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Danger on peaks
Only a few quotes here.
A Dent in a Bucket Hammering a dent out of a bucket a woodpecker answers from the woods
(Gary Snyder: Danger on peaks, p. 26)
Cool Clay In a swarm of yellowjackets a squirrel drinks water feet in the cool clay, head way down
(Gary Snyder: Danger on peaks, p. 28)
Winter Almond Tree over and down its root-rot clear to the air, dirt tilted trunk limbs and twiglets crashed on my mother's driveway —her car's barricaded up by the house— she called last night "I can't get out" I left at dawn —freezing and clear, a scatter of light snow from last week still little Stihl arborist's chainsaw (a thrasher) canvas knapsack of saw gear and head for town fishtailing ice slicks She's in the yard in a mustard knit hat and a shawl cerise from her prize heap of woolens from the world's Goodwills The tree's rotten limbs and whippy sprouts both in a damn near dead old frame my mother eighty-seven (still drives) worries the danger, the snarl of the saw chases her into the house in the fresh clear air I move with the limbs and the trunk crash in a sequence and piled as it goes, so, firewood rounds here, and the brushpile there. rake down the drive for the car —in three hours. Inside where it's all too hot drink chocolate and eat black bread with smoked oysters, Lois goes over her memory of my jobs as a youth that made me do this sort of work when I'm really "So intellectual. But you always worked hard as a kid." She tells me a story: herself, seventeen, part-time cleark in a store in Seattle, the boss called her in for a scolding. "how come you shopped there?" —a competitor's place. —her sister worked there (my Aunt Helen) who could get her a discount as good as what they had here. The boss said "o.k. That's o.k. then," and Lois said "also it's time for a raise." I asked did you get it? "I did." So many hours at this chair hearing tales of the years. "I was skinny. So thin." With her great weight now. "Thank you son for the tree. You did it quick too. The neighbors will say He came right away." Well I needed a change. A few rounds of sound almond wood — maybe my craft friend Holly will want them you won't be just firewood— a bowl or a salad fork old down almond tree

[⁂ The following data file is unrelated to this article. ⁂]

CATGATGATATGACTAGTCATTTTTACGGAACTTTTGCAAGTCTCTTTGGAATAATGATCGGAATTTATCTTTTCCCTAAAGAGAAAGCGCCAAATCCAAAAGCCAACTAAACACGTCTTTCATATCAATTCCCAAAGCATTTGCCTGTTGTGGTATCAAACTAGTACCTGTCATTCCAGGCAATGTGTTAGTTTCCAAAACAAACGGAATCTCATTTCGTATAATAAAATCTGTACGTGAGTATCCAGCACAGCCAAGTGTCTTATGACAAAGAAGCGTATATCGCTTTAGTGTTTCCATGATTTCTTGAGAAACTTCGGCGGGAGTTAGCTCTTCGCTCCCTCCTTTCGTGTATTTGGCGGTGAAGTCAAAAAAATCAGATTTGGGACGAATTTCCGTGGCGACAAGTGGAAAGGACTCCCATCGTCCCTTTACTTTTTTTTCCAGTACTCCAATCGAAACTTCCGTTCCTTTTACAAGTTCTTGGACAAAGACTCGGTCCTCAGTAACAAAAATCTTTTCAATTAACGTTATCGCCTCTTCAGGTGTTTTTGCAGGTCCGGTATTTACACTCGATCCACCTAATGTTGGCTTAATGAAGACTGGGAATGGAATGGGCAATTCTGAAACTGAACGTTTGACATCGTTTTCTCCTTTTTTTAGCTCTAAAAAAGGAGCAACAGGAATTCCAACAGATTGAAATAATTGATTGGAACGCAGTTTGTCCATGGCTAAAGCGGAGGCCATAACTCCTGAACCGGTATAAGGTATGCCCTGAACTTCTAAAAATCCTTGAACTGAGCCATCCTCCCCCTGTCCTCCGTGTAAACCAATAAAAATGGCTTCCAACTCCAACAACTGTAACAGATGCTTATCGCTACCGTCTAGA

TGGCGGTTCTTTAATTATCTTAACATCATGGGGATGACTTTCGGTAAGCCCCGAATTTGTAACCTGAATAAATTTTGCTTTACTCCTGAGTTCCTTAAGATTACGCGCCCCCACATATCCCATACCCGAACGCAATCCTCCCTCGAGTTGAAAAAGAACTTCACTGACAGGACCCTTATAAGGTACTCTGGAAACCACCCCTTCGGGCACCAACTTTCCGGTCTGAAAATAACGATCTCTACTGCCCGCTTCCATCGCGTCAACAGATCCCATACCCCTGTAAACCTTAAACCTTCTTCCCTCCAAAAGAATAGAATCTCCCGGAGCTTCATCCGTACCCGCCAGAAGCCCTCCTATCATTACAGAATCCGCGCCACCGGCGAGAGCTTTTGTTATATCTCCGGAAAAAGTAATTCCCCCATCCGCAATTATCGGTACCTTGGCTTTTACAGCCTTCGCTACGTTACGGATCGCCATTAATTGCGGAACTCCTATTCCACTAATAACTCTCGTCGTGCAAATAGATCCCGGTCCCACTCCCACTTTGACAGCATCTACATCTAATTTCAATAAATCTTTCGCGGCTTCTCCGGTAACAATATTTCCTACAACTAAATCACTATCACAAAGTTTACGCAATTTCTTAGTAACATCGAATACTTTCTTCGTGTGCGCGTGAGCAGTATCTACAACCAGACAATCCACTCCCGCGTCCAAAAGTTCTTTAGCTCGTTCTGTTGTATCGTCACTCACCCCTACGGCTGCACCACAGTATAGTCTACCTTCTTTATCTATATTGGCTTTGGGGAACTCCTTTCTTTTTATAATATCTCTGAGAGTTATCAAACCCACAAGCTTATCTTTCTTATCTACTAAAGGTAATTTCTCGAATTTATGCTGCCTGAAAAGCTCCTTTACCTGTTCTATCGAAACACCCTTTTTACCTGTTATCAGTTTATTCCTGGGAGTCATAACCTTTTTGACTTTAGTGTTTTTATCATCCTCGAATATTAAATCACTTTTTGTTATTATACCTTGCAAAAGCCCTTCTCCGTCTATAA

(Gary Snyder: Danger on peaks, p. 53)
Doctor Coyote When He Had a Problem Doctor Coyote when he had a problem took a dump. On the grass, asked his turds where they lay what to do? They gave him good advice. He'd say "that's just what I thought too" And do it. And go his way.
(Gary Snyder: Danger on peaks, p. 59)
She Knew All About Art She knew all about art —she was fragrant, soft, I rode to her fine stone apartment, hid the bike in the hedge. —We met at an opening, her lover was brilliant and rich, first we would talk, then drift into long gentle love. We always made love in the dark. Thirty years older than me.
(Gary Snyder: Danger on peaks, p. 65)
For Carole I first saw her in the zendo at meal time unwrapping bowls head forward folding back the cloth as server I was kneeling to fill three sets of bowls each time up the line Her lithe leg proud, skeptical, passionate, trained by the heights by the danger on peaks
(Gary Snyder: Danger on peaks, p. 74)
After Bamiyan March 2001 The Chinese Buddhist pilgrim Hsüan Tsang described the giant, gleaming, painted carved-out Buddhas standing in their stone cave- niches at the edge of the Bamiyan Valley as he passed through there on foot, on his way to India in the sevent century CE. Last week they were blown up by the Taliban. Not just by the taliban, but by woman-and-nature-denying authoritarian worldviews that go back much farther than Abraham. Dennis Dutton sent this poem around: Not even under mortar fire do they flinch. The Buddhas of Bamiyan Take Refuge in the dust. May we keep our minds clear and calm and in the present moment, and honor the dust.
(Gary Snyder: Danger on peaks, p. 101)
Loose on Earth A tiny spark, or the slow-moving glow on the fuse creeping toward where ergs held close in petrol, saltpeter, mine gas, buzzing minerals in the ground, are waiting. Held tight in a few hard words in a dark mood, in an old shame. Humanity, said Jeffers, is like a quick explosion on the planet we're loose on earth half a million years our weird blast spreading — and after, rubble— millennia to weather, soften, fragment, sprout, and green again
(Gary Snyder: Danger on peaks, p. 103)